Diagnostic tests are considered useful if treatment decisions are affected by the results. When evaluating patients for pulmonary embolism (PE), the diagnostic threshold is low because the results of a missed diagnosis are so serious. The initial evaluation is based on algorithms that classify the various signs and symptoms of PE into low, moderate, and high pretest probabilities. A ventilation-perfusion (V/Q) lung scan is then obtained to identify V/Q mismatches. Alternative diagnostic options include helical computed tomographic (CT) scans, pulmonary angiography, and flow studies of the extremities. A new diagnostic tool, d-dimer, measures a fibrin degradation product that is often increased when thromboembolism occurs. Although this measurement is helpful, the level also can be elevated in common inflammatory and infectious diseases and after trauma or surgery. Brown and associates used a meta-analysis of prospective, quantitative studies using enzyme-linked immunosorbent assay (ELISA) to determine the accuracy of d-dimer measurements used to diagnose PE in the emergency department.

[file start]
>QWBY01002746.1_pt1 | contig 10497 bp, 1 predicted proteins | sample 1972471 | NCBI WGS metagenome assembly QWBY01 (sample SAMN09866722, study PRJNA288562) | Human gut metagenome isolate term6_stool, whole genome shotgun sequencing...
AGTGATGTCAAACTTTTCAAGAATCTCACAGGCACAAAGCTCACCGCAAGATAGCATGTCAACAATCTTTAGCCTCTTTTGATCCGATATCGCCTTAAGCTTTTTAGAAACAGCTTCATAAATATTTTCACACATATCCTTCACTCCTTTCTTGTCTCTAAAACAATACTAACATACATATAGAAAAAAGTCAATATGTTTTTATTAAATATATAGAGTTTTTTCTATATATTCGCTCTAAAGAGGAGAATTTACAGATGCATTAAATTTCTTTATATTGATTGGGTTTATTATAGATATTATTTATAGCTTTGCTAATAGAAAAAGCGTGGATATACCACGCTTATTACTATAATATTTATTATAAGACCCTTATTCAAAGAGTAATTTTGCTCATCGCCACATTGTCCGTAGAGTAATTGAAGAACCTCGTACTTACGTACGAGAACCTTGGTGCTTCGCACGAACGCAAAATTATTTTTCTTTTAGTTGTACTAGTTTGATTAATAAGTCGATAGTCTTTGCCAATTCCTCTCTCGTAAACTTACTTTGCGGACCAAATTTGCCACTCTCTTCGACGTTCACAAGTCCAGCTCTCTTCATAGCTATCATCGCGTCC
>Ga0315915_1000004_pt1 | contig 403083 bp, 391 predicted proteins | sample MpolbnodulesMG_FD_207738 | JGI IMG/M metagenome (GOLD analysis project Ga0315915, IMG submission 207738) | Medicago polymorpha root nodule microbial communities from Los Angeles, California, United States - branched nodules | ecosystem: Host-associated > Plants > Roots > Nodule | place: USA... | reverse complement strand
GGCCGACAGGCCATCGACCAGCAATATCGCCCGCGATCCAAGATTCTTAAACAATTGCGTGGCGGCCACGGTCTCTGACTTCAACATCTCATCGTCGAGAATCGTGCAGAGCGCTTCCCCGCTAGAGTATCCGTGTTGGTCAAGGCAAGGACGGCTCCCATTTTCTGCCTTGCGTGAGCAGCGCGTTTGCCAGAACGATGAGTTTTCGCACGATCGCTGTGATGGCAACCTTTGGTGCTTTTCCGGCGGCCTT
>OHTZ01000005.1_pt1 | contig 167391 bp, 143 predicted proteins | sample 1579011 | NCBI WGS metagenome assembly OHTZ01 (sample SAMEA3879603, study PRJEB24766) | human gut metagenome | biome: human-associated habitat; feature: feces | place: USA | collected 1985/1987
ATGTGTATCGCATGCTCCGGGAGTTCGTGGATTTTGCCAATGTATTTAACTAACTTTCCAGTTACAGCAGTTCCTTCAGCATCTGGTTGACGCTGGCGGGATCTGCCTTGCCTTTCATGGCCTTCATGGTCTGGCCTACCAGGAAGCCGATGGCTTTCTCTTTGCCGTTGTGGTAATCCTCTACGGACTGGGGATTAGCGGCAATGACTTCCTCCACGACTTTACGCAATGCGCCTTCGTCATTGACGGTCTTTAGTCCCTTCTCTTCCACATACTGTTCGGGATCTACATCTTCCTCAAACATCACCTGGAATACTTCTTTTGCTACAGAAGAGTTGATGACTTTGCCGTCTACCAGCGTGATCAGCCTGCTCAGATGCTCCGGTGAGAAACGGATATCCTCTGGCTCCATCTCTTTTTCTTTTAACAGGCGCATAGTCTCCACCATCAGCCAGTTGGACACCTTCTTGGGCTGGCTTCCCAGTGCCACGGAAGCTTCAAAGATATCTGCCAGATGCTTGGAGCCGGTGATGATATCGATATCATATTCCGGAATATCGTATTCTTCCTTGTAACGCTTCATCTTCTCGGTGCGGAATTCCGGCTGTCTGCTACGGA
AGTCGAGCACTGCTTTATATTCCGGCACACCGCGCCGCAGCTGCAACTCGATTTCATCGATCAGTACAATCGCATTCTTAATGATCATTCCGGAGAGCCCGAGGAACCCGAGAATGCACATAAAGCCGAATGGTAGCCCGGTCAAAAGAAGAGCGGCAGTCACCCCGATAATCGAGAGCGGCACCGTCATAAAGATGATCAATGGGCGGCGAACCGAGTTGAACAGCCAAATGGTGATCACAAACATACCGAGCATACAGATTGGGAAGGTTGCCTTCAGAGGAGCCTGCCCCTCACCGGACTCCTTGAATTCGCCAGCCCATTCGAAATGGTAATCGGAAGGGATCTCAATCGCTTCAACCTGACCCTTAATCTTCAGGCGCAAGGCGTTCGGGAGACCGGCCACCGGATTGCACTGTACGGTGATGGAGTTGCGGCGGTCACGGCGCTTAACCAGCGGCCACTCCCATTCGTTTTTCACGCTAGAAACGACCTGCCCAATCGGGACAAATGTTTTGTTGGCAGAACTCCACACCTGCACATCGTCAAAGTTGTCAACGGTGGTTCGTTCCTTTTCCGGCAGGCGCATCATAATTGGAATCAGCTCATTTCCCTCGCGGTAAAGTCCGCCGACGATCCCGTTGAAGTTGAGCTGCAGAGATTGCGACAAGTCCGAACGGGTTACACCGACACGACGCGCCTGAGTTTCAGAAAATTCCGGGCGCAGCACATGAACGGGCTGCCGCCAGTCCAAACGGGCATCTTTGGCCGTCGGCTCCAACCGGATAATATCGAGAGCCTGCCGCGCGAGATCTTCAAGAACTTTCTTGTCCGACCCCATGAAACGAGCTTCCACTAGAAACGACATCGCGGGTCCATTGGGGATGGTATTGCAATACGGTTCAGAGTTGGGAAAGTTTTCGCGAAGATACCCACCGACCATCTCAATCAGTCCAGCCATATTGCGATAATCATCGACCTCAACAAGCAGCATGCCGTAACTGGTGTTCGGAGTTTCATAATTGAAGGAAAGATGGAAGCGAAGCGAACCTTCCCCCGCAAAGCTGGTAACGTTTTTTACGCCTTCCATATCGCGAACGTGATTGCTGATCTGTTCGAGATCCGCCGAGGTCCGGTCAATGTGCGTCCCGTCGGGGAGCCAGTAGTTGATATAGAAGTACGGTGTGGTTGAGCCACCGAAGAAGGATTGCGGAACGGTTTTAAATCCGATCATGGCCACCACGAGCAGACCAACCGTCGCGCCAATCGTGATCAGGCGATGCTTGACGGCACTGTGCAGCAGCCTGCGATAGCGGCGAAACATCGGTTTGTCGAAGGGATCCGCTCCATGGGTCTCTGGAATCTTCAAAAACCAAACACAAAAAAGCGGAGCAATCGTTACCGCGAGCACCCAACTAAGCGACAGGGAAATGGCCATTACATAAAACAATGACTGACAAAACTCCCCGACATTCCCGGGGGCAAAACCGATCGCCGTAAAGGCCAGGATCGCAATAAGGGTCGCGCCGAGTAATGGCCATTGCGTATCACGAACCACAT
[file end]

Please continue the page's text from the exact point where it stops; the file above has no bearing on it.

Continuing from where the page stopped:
Acceptable criteria for diagnosing PE included a high-probability V/Q scan, CT scan results that were positive for PE, and positive lower-extremity imaging study results. Acceptable criteria for a negative diagnosis included a normal or very-low-probability V/Q scan, negative angiography results, or negative follow-up for at least three months. Eleven studies were included, with a study population totaling 2,126 patients.
The pooled data resulted in a sensitivity of 0.95 (95 percent confidence interval [CI], 0.90 to 0.98) and a specificity of 0.45 (95 percent CI, 0.38 to 0.52). Subgroup analysis was limited, but among older patients (70 or more years of age), d-dimer testing had a lower specificity. Among patients with symptoms for more than three days, both sensitivity and specificity showed a lower trend.
The authors conclude that a highly sensitive test, like the ELISA d-dimer, can help rule out a diagnosis and is particularly useful in patients with a low pretest probability. Further testing may not be needed in many of these patients. These results cannot be generalized to other types of d-dimer analysis. A newer, latex-based testing method has accuracy similar to the estimate derived in this meta-analysis.